Desiccant[edit]

MgO is a relatively poor desiccant, but because it neutralizes sulfur oxide acids created by oxidation of Kraft-processed papers, it is used by many libraries for preserving books.[7]

Medical[edit]

In medicine, magnesium oxide is used for relief of heartburn and sore stomach, as an antacid, magnesium supplement, and as a short-term laxative. It is also used to improve symptoms of indigestion. Side effects of magnesium oxide may include nausea and cramping.[8] In quantities sufficient to obtain a laxative effect, side effects of long-term use include enteroliths resulting in bowel obstruction.[9]

Other[edit]

Unpolished MgO crystal

Precautions[edit]

Magnesium oxide is easily made by burning magnesium ribbon which oxidizes in a bright white light, resulting in a powder. However, the bright flame is very hard to extinguish and it emits a harmful intensity of UV light. Inhalation of magnesium oxide fumes can cause metal fume fever.[19]

See also[edit]

References[edit]

  1. ^ Taurian, O.E.; Springborg, M.; Christensen, N.E. (1985). "Self-consistent electronic structures of MgO and SrO". Solid State Communications 55 (4): 351–5. Bibcode:1985SSCom..55..351T. doi:10.1016/0038-1098(85)90622-2. 
  2. ^ Application of magnesium compounds to insulating heat-conductive fillers. konoshima.co.jp
  3. ^ a b Zumdahl, Steven S. (2009). Chemical Principles (6th ed.). Houghton Mifflin Company. p. A22. ISBN 0-618-94690-X. 
  4. ^ Zhu, Qiang; Oganov A.R., Lyakhov A.O. (2013). "Novel stable compounds in the Mg-O system under high pressure.". Phys. Chem. Chem. Phys. 15: 7796–7700. 
  5. ^ Mark A. Shand (2006). The chemistry and technology of magnesia. John Wiley and Sons. ISBN 978-0-471-65603-6. Retrieved 10 September 2011. 
  6. ^ McKenna, Phil (25 September 2010 (updated 1 October 2010)). "Emission control: Turning carbon trash into treasure". New Scientist 2779: 48–51. Retrieved 4 Oct 2010. 
  7. ^ Ferro, Shaunacy (6 January 2012). FYI: Why Do Libraries Have That Smell?. Popular Science. Retrieved 19 Jan 2012.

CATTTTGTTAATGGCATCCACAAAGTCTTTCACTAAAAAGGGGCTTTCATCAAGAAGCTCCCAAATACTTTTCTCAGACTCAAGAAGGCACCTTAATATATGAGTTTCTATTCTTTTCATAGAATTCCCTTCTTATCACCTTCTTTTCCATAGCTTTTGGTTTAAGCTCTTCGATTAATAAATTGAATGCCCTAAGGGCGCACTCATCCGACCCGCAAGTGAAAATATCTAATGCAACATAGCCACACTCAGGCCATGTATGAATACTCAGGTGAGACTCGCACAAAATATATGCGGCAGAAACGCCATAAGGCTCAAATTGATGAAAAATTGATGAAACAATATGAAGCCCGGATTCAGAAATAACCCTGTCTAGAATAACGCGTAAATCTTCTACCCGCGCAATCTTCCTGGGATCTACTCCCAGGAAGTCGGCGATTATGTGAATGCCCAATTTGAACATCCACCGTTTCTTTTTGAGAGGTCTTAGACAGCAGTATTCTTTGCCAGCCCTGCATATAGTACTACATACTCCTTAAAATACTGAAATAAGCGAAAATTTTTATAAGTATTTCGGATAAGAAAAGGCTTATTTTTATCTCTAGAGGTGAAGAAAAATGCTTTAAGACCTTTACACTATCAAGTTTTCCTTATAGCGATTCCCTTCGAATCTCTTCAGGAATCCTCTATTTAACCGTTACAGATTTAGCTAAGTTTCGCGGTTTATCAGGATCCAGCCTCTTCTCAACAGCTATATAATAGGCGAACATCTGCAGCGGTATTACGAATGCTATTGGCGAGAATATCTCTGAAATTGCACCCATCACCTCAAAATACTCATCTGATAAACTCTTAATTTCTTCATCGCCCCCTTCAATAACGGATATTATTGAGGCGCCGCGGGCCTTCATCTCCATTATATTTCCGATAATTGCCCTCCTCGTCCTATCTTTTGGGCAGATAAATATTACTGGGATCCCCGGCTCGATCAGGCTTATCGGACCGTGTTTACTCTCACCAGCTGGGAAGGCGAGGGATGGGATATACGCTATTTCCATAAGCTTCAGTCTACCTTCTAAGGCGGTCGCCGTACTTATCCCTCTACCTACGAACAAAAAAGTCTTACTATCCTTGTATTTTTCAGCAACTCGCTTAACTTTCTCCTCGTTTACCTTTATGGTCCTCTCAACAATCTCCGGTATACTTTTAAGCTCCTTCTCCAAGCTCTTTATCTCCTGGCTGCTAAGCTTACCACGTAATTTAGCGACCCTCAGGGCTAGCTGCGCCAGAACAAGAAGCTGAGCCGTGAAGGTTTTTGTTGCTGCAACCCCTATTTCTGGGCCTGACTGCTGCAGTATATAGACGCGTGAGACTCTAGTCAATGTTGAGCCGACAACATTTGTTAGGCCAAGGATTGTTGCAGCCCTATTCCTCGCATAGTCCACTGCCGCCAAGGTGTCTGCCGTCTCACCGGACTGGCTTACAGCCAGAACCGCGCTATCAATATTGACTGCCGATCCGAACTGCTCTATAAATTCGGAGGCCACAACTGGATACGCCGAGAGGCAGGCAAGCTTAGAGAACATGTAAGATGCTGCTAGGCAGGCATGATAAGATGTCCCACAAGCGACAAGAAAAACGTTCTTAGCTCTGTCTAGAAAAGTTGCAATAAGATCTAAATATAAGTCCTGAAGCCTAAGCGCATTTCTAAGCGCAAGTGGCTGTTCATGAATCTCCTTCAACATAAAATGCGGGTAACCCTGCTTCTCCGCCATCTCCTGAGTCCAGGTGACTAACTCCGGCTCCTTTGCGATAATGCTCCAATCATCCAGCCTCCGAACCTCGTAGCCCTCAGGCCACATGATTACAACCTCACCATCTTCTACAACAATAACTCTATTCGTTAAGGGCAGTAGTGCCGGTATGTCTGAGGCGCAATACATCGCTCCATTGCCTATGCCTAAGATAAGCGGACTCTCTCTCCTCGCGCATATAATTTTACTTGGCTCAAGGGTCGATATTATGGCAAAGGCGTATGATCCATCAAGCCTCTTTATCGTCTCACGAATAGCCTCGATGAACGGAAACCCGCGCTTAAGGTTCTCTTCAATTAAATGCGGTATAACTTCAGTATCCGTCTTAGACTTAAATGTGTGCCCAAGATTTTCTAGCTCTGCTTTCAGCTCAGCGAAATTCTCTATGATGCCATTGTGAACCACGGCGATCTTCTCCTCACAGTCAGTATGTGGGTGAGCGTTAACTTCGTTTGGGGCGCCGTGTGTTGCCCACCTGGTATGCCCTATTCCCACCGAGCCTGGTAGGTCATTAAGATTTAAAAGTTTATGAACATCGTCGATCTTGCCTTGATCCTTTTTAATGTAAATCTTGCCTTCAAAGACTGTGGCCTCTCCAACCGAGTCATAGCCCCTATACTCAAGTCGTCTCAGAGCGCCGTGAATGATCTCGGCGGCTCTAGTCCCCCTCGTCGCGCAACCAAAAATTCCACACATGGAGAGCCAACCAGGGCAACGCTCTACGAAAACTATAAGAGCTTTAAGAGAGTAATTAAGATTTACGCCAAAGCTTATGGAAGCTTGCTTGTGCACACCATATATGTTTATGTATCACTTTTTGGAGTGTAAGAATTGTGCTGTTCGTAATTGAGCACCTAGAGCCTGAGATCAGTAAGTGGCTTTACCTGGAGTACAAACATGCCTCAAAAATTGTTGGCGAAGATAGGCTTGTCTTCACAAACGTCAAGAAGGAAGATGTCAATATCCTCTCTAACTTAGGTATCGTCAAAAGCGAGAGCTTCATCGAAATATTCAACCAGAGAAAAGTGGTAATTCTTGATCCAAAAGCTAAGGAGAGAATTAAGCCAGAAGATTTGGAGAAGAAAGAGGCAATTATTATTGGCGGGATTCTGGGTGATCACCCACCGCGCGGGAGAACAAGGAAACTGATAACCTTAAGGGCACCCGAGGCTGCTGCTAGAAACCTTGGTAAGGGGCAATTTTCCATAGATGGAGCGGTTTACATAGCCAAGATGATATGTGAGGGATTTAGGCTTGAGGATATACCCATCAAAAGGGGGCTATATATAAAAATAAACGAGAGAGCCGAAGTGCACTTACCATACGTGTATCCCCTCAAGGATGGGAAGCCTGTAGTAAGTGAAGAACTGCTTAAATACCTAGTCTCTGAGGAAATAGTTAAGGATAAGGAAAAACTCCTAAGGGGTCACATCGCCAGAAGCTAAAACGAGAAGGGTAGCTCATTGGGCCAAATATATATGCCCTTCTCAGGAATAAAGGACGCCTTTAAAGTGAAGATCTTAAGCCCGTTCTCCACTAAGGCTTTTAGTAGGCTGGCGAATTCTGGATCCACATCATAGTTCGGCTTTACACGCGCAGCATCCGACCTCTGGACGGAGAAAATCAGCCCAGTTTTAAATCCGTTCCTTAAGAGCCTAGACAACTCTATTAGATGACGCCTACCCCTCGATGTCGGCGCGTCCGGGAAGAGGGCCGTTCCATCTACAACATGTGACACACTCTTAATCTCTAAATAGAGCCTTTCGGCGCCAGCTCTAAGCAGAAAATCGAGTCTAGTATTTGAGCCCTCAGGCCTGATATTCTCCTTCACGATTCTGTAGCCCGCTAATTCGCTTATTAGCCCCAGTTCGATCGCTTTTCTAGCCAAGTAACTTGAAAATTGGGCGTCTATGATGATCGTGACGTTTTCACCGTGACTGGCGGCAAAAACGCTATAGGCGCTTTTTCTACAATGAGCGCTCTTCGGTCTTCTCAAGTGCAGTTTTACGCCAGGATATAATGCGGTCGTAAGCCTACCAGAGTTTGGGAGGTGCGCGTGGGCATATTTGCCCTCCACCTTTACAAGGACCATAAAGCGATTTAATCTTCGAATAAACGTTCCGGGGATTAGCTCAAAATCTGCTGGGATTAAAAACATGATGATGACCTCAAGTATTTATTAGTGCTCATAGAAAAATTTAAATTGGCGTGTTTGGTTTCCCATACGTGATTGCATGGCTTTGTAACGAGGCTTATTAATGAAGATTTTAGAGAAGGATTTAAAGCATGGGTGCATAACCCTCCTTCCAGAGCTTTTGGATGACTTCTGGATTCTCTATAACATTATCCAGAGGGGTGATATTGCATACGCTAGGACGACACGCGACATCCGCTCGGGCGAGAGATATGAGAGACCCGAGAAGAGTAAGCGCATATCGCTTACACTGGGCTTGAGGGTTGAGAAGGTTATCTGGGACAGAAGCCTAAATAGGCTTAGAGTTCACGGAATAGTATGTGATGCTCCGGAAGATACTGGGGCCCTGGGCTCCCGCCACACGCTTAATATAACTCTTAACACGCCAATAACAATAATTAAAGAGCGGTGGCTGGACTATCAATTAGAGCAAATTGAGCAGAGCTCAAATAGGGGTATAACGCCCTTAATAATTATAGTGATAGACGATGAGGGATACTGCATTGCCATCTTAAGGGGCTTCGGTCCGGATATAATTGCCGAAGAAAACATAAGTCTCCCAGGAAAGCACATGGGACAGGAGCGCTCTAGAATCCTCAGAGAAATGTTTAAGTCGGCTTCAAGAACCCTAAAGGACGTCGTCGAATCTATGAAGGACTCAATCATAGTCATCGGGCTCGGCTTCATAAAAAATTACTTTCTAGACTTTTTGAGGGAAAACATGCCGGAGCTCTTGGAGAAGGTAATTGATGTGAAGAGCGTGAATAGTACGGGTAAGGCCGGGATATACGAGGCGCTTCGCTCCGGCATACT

8. ^ Magnesium Oxide. MedlinePlus. Last reviewed 02/01/2009
  9. ^ Tatekawa Y, Nakatani K, Ishii H et al. (1996). "Small bowel obstruction caused by a medication bezoar: report of a case". Surgery today 26 (1): 68–70. doi:10.1007/BF00311997. PMID 8680127. 
  10. ^ Tellex, Peter A.; Waldron, Jack R. (1955). "Reflectance of Magnesium Oxide". JOSA 45 (1): 19. doi:10.1364/JOSA.45.000019. 
  11. ^ Tan, C.Y.; Yaghoubi, A.; Ramesh, S.; Adzila, S.; Hassan, M.A.; Kutty, M.G. (2013). "Sintering and mechanical properties of MgO-doped nanocrystalline hydroxyapatite". Ceramics International. doi:10.1016/j.ceramint.2013.04.098. 
  12. ^ Stephens, Robert E. and Malitson, Irving H. (1952). "Index of Refraction of Magnesium Oxide". Journal of Research of the National Bureau of Standards 49 (4): 249–252. doi:10.6028/jres.049.025. 
  13. ^ wipp.energy.gov Step-By-Step Guide for Waste Handling at WIPP. Waste Isolation Pilot Plant. wipp.energy.gov
  14. ^ "Mass Deacidification: Saving the Written Word". Library of Congress. Retrieved 26 September 2011. 
  15. ^ Parkin, S. S. P.; Kaiser, C.; Panchula, A.; Rice, P. M.; Hughes, B.; Samant, M.; Yang, S. H. (2004). "Giant tunnelling magnetoresistance at room temperature with MgO (100) tunnel barriers". Nature Materials 3 (12): 862–867. Bibcode:2004NatMa...3..862P. doi:10.1038/nmat1256. PMID 15516928.  edit
  16. ^ Monsma, D. J.; Parkin, S. S. P. (2000). "Spin polarization of tunneling current from ferromagnet/Al2O3 interfaces using copper-doped aluminum superconducting films". Applied Physics Letters 77 (5): 720. Bibcode:2000ApPhL..77..720M. doi:10.1063/1.127097.  edit
  17. ^ Ikeda, S.; Hayakawa, J.; Ashizawa, Y.; Lee, Y. M.; Miura, K.; Hasegawa, H.; Tsunoda, M.; Matsukura, F.; Ohno, H. (2008). "Tunnel magnetoresistance of 604% at 300 K by suppression of Ta diffusion in CoFeB∕MgO∕CoFeB pseudo-spin-valves annealed at high temperature". Applied Physics Letters 93 (8): 082508. Bibcode:2008ApPhL..93h2508I. doi:10.1063/1.2976435.  edit
  18. ^ Wang, D.; Nordman, C.; Daughton, J. M.; Qian, Z.; Fink, J.; Wang, D.; Nordman, C.; Daughton, J. M.; Qian, Z.; Fink, J. (2004). "70% TMR at Room Temperature for SDT Sandwich Junctions with CoFeB as Free and Reference Layers". IEEE Transactions on Magnetics 40 (4): 2269. doi:10.1109/TMAG.2004.830219.  edit
  19. ^ Magnesium Oxide. National Pollutant Inventory, Government of Australia.

External links[edit]